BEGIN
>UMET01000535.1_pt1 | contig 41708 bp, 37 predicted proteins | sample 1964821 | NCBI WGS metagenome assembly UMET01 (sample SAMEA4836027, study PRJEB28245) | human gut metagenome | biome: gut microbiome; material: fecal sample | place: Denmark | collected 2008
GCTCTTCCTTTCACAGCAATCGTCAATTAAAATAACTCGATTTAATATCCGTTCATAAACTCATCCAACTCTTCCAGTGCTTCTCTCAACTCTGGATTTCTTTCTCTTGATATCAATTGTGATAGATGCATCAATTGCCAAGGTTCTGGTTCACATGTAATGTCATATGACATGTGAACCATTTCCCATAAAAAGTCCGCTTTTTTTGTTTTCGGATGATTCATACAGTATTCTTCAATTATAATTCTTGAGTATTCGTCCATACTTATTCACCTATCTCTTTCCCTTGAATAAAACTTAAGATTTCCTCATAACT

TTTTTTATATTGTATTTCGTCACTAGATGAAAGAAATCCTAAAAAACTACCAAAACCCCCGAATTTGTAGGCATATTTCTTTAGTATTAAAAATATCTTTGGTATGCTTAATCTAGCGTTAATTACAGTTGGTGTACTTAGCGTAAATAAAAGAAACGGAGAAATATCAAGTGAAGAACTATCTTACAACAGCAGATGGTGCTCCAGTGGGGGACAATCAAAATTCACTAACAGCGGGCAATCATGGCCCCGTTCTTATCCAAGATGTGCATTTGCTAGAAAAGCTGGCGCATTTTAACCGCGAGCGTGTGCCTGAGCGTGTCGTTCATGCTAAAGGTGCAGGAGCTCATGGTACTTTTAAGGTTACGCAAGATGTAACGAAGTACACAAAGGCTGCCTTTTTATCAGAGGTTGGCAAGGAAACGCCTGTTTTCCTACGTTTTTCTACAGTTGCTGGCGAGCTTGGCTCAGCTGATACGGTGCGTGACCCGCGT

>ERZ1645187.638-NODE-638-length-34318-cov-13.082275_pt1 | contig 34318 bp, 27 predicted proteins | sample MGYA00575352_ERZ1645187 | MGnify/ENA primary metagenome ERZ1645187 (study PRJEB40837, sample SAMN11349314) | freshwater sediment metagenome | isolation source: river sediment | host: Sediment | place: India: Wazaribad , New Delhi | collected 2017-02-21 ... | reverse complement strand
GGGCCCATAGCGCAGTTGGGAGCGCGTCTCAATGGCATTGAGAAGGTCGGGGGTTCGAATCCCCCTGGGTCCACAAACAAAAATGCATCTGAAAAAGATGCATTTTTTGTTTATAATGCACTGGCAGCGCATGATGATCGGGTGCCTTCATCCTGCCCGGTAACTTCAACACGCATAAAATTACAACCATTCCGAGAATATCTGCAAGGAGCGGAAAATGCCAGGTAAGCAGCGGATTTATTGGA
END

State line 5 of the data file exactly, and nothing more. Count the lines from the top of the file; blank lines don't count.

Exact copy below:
GGGCCCATAGCGCAGTTGGGAGCGCGTCTCAATGGCATTGAGAAGGTCGGGGGTTCGAATCCCCCTGGGTCCACAAACAAAAATGCATCTGAAAAAGATGCATTTTTTGTTTATAATGCACTGGCAGCGCATGATGATCGGGTGCCTTCATCCTGCCCGGTAACTTCAACACGCATAAAATTACAACCATTCCGAGAATATCTGCAAGGAGCGGAAAATGCCAGGTAAGCAGCGGATTTATTGGA